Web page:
L.Allison, C.S.Wallace & C.N.Yee,
J. Molec. Evol., 35(1), pp.7789, 1992
Abstract:
Minimum message length encoding is a technique of
inductive inference with theoretical and practical advantages.
It allows the posterior oddsratio of two theories or hypotheses
to be calculated.
Here it is applied to problems of aligning
or relating two strings, in particular
two biological macromolecules.
We compare the rtheory, that the strings are related,
with the nulltheory, that they are not related.
If they are related, the probabilities of the various alignments
can be calculated.
This is done for one, three and fivestate models of relation or mutation.
These correspond to linear and piecewise linear cost functions
on runs of insertions and deletions.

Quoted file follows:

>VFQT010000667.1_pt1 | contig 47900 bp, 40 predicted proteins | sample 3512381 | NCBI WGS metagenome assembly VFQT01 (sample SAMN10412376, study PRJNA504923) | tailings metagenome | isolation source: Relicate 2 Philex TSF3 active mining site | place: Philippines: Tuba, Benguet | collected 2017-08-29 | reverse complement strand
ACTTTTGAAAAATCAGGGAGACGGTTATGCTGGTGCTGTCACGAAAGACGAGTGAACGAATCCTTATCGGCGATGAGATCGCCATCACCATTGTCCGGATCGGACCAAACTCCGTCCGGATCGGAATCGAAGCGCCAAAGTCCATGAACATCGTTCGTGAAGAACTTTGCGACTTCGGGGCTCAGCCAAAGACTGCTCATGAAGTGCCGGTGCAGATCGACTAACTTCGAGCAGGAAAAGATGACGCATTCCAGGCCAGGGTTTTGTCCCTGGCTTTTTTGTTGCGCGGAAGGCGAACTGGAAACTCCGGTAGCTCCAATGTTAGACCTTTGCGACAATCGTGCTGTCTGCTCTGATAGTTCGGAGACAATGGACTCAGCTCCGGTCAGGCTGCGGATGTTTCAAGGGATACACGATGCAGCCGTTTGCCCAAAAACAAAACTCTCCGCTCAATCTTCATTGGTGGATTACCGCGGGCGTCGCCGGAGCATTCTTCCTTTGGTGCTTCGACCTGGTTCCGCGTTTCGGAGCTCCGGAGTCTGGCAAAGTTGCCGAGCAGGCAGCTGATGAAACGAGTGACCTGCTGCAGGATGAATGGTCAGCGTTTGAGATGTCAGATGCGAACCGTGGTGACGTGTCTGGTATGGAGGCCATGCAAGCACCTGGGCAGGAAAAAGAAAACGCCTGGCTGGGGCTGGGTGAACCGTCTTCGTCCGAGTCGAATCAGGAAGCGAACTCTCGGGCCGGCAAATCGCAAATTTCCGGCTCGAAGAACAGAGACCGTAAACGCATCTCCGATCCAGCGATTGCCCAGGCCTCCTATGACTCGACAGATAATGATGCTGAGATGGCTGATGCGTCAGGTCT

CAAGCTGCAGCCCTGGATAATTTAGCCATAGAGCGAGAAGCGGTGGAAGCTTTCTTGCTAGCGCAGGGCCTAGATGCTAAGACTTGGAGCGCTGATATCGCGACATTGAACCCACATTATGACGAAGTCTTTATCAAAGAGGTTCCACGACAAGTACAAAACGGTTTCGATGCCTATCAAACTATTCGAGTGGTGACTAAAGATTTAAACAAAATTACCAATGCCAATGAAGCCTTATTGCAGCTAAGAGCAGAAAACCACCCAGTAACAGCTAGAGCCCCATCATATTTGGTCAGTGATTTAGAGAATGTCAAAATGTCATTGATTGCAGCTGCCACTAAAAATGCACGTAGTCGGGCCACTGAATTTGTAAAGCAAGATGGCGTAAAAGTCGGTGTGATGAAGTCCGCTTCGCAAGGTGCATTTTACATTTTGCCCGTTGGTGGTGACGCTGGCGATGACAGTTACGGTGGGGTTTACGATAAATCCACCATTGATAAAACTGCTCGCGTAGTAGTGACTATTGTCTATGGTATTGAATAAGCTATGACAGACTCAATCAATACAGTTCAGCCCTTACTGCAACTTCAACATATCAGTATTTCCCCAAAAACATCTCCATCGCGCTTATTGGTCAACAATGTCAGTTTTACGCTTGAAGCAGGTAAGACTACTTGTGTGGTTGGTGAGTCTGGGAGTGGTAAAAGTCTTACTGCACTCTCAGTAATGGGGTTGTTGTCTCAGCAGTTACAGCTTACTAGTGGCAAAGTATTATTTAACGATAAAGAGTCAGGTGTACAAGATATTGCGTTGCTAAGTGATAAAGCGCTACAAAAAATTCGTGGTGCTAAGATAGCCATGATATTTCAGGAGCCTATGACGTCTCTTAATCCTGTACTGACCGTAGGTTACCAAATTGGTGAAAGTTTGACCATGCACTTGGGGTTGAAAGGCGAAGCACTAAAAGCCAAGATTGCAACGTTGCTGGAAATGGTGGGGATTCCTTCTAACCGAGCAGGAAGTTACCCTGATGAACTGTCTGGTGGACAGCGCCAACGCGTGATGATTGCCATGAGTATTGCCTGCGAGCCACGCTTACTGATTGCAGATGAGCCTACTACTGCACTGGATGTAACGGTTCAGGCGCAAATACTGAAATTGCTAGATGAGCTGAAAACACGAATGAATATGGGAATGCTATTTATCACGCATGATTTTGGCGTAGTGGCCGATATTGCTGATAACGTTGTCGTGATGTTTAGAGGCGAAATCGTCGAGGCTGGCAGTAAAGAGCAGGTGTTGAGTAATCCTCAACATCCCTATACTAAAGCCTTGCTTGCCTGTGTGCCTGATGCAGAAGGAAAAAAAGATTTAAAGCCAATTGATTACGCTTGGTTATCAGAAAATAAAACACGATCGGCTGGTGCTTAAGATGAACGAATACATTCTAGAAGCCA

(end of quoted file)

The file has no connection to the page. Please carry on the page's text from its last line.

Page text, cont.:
We describe how to estimate parameters of a model.
The validity of a model is itself an hypothesis and can
be objectively tested.
This is done on real DNA strings and on artificial data.
The tests on artificial data indicate limits on what can be
inferred in various situations.
The tests on real DNA support either the three or fivestate models
over the onestate model.
Finally, a fast, approximate, minimum message length string
comparison algorithm is described.
[doi:10.1007/BF00160262],
or
[paper.ps] and
[software].
Also see on
[trees & multiple alignment].